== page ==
Freedom is the fourth and last of the fundamental principles of convivial governance. Freedom of thought and action are the default for everyone at all times, unless there is good reason to the contrary under the circumstances. This includes freedom of movement, of peaceful association, of opinion, expression and communication, and of religion. I like to put this as: “Except where countermanded by the Convivial Code, by due process of justice or by the requirement to respect others’ rights, every individual is free to choose and to act as he or she wishes.”

One particularly important freedom under convivial governance is that those, who so wish, may form their own associations and communes in which to live. Thus, a group of people who share a particular lifestyle, or religious belief, or political ideology, can live together under their own set of rules, as long as they obey the Convivial Code in all their dealings with outsiders.

Agreement to vary

In convivial governance, a key idea is “agreement to vary” the provisions of the Convivial Code. Such agreements must be recorded in writing and signed by all the parties. They must, of course, be fair both to the parties and to everyone else, and they must be, in a real sense, “reasonable.”

Through such an agreement, societies can agree with their members, if they so wish, extra rules over and above the core in their dealings among themselves. An example might be a religious society, which demands that its members obey dietary restrictions, such as not eating pork or not drinking alcohol, which arise from tenets of the religion.

Another use of agreement to vary will be to waive certain provisions of the Convivial Code when needed. For example, aggressively punching people will be forbidden by the Convivial Code. But a boxing club will want to allow its members to punch each other, under certain rules, in training or in an actual fight. Indeed, it may want to contract with another boxing club to allow a specific member or members of one club to box against a specific member or members of the other.

Individuals and societies can also agree, by mutual consent, to waive certain provisions of the core rules, either for one transaction or on a more regular basis. For example, a sports club might waive the requirement to compensate for injuries caused while playing the sport, if the parties are willing to take the risk.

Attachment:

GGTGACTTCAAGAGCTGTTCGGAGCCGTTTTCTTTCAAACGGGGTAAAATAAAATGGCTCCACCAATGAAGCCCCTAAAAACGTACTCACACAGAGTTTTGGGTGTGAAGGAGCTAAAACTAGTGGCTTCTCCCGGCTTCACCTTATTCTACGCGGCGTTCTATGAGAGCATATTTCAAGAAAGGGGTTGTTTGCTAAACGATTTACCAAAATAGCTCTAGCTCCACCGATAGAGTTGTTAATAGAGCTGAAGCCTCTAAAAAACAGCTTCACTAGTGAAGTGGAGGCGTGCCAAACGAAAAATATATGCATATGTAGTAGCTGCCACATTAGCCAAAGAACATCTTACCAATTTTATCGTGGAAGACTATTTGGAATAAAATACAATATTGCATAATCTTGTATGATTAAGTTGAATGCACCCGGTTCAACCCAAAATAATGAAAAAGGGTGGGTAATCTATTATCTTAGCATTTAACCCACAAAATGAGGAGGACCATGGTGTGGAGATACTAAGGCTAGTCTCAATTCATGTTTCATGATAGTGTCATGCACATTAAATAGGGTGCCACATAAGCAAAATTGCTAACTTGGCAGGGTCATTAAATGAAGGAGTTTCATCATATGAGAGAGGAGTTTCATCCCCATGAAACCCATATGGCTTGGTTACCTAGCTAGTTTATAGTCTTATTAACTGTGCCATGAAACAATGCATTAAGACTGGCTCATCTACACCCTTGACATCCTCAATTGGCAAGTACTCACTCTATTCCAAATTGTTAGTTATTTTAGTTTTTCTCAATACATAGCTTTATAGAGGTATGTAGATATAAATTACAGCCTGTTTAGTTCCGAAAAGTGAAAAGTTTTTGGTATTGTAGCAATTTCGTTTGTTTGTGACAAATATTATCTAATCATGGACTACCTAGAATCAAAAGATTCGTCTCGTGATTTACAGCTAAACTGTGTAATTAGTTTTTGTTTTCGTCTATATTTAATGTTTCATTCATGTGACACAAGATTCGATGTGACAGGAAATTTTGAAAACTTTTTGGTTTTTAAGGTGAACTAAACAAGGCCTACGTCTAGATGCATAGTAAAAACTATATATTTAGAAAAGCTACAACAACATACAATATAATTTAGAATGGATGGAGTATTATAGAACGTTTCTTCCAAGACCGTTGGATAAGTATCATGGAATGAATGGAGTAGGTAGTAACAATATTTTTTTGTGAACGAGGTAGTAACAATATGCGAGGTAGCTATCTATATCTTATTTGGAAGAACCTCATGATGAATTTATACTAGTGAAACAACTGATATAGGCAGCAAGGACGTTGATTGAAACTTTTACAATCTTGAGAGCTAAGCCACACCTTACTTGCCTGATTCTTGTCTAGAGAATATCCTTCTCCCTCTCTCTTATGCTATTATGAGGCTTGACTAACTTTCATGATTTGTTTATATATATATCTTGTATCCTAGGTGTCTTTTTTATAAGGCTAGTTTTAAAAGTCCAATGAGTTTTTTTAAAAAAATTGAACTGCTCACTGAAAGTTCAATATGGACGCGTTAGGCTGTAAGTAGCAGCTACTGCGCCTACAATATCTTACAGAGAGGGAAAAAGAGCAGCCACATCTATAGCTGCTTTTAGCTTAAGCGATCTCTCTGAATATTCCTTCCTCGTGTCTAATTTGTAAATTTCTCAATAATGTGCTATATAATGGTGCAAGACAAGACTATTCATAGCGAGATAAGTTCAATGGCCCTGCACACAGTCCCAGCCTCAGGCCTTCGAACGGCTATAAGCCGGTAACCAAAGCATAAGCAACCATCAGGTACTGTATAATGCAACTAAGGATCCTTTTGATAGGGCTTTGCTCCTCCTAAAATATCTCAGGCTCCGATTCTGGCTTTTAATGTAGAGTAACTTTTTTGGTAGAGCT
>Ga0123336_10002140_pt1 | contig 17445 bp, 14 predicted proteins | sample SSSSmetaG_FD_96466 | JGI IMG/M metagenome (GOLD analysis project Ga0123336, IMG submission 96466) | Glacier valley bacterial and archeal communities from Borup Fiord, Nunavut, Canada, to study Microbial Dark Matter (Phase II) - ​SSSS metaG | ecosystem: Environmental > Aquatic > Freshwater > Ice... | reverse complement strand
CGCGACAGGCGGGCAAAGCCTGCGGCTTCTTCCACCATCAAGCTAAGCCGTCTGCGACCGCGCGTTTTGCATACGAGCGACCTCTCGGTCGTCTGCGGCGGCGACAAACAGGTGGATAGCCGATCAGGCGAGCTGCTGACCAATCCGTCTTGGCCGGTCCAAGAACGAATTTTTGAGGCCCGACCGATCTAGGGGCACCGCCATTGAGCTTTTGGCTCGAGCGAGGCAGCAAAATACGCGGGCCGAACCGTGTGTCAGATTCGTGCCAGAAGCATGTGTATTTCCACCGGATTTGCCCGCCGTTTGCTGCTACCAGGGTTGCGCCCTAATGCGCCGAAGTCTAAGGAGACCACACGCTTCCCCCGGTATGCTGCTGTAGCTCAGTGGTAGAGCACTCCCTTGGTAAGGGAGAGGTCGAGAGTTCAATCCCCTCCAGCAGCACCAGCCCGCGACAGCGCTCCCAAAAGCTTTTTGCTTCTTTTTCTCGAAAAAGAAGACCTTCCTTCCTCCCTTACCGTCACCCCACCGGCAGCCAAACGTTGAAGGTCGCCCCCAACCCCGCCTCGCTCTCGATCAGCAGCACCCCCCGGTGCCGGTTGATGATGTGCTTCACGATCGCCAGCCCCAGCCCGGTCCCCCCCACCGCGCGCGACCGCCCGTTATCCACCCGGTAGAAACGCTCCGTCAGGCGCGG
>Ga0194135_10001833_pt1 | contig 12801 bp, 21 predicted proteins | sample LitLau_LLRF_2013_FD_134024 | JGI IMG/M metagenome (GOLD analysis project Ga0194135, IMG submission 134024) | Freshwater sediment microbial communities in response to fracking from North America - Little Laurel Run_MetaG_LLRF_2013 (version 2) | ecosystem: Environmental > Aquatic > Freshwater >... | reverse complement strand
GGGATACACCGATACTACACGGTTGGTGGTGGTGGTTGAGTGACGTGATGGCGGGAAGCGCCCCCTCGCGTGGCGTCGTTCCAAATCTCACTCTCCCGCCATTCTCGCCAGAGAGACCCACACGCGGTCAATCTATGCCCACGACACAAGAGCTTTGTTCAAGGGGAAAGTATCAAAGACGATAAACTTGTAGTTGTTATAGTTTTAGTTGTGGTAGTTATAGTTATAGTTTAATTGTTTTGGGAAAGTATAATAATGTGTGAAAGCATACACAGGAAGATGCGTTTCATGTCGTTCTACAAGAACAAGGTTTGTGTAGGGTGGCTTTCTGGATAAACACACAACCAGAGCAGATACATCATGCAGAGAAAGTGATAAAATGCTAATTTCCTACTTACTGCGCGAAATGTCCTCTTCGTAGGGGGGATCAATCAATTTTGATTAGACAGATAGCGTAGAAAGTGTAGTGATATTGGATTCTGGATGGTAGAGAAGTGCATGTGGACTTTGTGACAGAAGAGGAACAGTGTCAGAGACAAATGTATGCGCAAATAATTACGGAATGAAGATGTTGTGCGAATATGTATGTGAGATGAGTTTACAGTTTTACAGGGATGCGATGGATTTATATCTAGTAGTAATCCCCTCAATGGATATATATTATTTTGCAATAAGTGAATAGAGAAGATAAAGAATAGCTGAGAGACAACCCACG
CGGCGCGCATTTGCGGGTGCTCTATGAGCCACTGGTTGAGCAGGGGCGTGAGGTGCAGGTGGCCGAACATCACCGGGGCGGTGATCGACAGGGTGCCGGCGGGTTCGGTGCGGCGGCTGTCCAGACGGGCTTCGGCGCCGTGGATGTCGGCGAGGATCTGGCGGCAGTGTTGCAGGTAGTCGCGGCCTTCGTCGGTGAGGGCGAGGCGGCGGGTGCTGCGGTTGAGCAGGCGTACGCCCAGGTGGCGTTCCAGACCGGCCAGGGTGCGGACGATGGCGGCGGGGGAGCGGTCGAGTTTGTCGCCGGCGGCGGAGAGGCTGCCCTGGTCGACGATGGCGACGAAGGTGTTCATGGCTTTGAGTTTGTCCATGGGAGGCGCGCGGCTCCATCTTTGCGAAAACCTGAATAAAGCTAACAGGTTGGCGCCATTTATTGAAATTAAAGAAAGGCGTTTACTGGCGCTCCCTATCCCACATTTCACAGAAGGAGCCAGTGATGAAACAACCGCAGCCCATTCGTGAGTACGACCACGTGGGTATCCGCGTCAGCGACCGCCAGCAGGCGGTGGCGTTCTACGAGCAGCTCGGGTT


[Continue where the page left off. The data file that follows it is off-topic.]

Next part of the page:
Whence the “authority” of convivial governance?

Lastly, the question of where the “authority” of convivial governance will come from. Why should people obey and support such governance?

Before I tackle that question, I’ll first ask, where does “authority” come from under current political systems? Depending on who you ask, you’ll get different answers. In the UK for example, it may come from the “sovereignty” of Silly Lizzie. A rich old woman, who lives in a castle, and has never done a day’s honest, productive work in her life. With a husband that wants to be re-incarnated as a pox to kill off humanity, and a son and heir that is not only a deep-green maniac, but a hypocrite too.

Or it may come from “democracy.” This is a system, under which people are allowed to vote to select from among a number of candidates, none of which are worth voting for. And the majority is supposed to get its way over the minority (or not, if the political class disagree; as over Brexit).

Or it may come from a “parliament” of psychopathic politicians, that care nothing for anyone except themselves and their followers and cronies; have no interest in anything except their damned politics and their own privileged positions in it; and couldn’t keep a promise even if they wanted to. Or it may come from a bunch of unelected, unaccountable, activist globalists and bureaucrats in places like Brussels or New York.

Given all that, maybe I don’t need to answer my original question. But I will, anyway. The authority of the Convivial Code comes from inside ourselves. It comes from human nature – from the nature of all peaceful, honest, productive human beings. And the authority of common sense justice, as implemented by convivial governance, comes from a deep sense of what is right and what is wrong, and from the objective, even-handed and meticulous nature of its processes.

To sum up

The first principle of convivial governance is moral equality; everyone is morally equal. From this flows the existence of a Convivial Code, a moral code of what is right and wrong, which is independent of time, place, culture or the social status of an individual. Moreover, individuals and societies, and societies and their members, can mutually agree to add to or to vary the conditions of the Convivial Code to fit their particular situations. And once constructed and agreed, the Code will abolish the need for any permanent legislature.

The second principle of convivial governance is justice. That is, common sense justice; the condition in which each individual is treated, over the long run, in the round and as far as practicable, as he or she treats others.

The third principle of convivial governance is defence of the rights of every individual who respects others’ equal rights. But rights can, at need, be trumped by justice; for example, to secure compensation to victims, or to forestall a repeat of a disconvivial act.

The fourth and last principle of convivial governance is maximum freedom for every individual. Except where countermanded by the Convivial Code, by due process of justice or by the requirement to respect others’ rights, every individual is free to choose and to act as he or she wishes.

Finally, the authority of the Convivial Code and of common sense justice comes from inside ourselves. It arises from our nature as human beings.